Entertainment Media/Telecom

Endeavor Eyes Sports Expansion

Endeavor, the talent and sports agency formerly known as WME-IMG, wants to become the ESPN of niche sports.

The company, backed by Silver Lake Partners and SoftBank, already owns bullfighting and martial arts competitions, and runs streaming services for both. But now it is considering how to expand these efforts. Endeavor has held talks with the World Surf League about buying the rights to stream its competitions when they become available, said a person familiar with the company’s thinking. Endeavor also is interested in acquiring sports leagues, said another person familiar with the firm’s thinking.

The Takeaway
• Endeavor has approached World Surf League for rights
• Endeavor is interested in buying sports leagues
• Betting could differentiate an Endeavor’s sports offering

And the company is contemplating ways of broadening the sports streaming offering, people familiar with the company’s plans told The Information.

Internal discussions about sports expansion at Endeavor would support its long-term effort to diversify from its roots as a talent agency. The business of representing talent has been squeezed in recent years because its main moneymaker—fees from TV shows going into reruns—has been devastated by the rerun market’s decline resulting from Netflix’s growth.

In recent years, Endeavor has built up an entertainment operation, including through the purchase of Donald Trump’s Miss Universe Pageant and the Professional Bull Riders. It also led an investor group to buy Ultimate Fighting Championship. Endeavor also jointly runs Euroleague with the European basketball league, as well as ELeague, an esports league, with AT&T’s Turner.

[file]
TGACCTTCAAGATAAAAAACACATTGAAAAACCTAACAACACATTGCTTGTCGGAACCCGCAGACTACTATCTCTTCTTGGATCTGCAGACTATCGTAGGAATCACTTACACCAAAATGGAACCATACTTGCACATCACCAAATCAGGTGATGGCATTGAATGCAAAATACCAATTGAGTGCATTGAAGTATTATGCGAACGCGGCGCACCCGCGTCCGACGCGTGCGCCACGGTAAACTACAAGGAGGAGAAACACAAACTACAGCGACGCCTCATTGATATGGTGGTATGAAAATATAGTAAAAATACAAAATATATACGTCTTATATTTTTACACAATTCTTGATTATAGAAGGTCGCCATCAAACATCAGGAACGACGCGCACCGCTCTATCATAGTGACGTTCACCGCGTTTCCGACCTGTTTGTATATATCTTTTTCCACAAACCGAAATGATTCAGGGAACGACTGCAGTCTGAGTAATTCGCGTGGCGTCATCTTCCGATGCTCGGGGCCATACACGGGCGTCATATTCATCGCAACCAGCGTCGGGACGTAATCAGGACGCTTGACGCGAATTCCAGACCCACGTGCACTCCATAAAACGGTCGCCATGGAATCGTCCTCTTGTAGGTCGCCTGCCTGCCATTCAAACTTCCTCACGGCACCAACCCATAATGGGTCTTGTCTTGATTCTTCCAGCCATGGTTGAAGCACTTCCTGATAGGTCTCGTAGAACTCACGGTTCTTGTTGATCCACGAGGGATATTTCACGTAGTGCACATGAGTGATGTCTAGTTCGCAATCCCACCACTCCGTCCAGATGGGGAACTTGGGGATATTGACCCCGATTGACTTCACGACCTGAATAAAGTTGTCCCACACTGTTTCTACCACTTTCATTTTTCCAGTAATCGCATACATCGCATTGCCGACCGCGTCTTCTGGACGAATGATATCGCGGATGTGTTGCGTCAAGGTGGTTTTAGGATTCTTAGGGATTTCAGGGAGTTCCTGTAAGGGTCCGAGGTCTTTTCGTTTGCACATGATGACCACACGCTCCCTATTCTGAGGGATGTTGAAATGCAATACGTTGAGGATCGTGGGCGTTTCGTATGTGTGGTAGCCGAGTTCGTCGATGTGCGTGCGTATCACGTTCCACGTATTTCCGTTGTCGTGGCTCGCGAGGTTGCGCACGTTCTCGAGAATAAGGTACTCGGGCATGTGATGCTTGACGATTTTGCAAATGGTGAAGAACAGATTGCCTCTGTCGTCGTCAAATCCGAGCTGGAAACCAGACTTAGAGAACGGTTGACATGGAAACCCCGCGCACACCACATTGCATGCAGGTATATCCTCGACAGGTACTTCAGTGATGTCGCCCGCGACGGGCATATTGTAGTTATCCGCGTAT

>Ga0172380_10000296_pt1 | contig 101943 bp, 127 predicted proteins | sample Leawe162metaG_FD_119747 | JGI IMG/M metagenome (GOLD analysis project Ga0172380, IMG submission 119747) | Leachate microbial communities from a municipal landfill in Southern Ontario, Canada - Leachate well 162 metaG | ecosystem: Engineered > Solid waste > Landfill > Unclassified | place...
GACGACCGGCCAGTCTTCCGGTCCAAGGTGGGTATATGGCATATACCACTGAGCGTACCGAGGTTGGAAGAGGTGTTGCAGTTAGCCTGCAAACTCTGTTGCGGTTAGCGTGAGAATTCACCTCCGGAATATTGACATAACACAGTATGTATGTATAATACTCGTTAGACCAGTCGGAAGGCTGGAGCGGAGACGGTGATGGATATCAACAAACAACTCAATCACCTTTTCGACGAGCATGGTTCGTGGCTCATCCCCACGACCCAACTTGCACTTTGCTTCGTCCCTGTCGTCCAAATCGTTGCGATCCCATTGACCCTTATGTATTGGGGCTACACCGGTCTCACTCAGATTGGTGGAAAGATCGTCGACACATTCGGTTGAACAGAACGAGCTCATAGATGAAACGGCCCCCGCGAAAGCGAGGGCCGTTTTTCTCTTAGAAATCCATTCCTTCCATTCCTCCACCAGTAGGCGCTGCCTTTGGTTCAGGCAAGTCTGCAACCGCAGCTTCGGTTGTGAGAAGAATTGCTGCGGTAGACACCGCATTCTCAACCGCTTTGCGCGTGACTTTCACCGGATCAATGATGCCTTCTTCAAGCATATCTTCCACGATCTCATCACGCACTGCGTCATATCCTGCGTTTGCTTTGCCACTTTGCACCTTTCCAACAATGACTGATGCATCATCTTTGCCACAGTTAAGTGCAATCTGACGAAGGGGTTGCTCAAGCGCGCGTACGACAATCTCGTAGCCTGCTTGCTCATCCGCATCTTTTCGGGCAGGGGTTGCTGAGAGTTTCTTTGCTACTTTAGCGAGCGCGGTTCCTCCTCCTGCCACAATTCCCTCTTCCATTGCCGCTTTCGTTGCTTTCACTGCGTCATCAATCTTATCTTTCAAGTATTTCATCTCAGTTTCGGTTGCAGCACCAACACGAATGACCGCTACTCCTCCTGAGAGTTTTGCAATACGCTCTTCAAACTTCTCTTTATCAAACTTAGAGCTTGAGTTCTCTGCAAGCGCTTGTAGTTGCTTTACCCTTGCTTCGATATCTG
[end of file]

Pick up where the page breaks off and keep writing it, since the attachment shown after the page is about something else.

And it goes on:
A more diversified business could help Endeavor go public one day, the people said.

“The whole idea is, how do I get out of just being an agency and maybe go public,” said one of the people, all of whom wished to remain anonymous because discussions are confidential.

Lately Endeavor has taken steps to expand in streaming, buying streaming technology provider NeuLion for $250 million earlier this year. That put it in a position to compete more effectively with Disney and Turner, both of which acquired their own streaming technology firms, BAMTech and iStream Planet, in the last several  years. NeuLion clients include the National Basketball Association, the National Football League, as well as UFC.

One person familiar with the company’s thinking said right now it is focused on growing NeuLion’s business of helping clients that offer streaming video. The person said Endeavor had no immediate plans to launch another sports offering.

It’s possible the company will continue to launch streaming offerings around different sports. It could buy more rights and add other niche sports to a service that would fall under the Endeavor brand.

That might make more sense than an overall service, given how different the sports and fan bases are, said Brandon Ross, an analyst at BTIG.

“How many people that like bullriding [also] like surfing?” he asked.

Endeavor may face challenges getting rights to more niche sports. For example, World Surf League has an exclusive deal with Facebook through 2019. World Surf League did not respond to a request for comment.

Endeavor also recently signed a five-year, $1.5 billion deal to let ESPN stream major UFC fights, limiting what it could do with UFC otherwise. Still, UFC’s Fight Pass streaming service has a number of fights that are not part of that deal.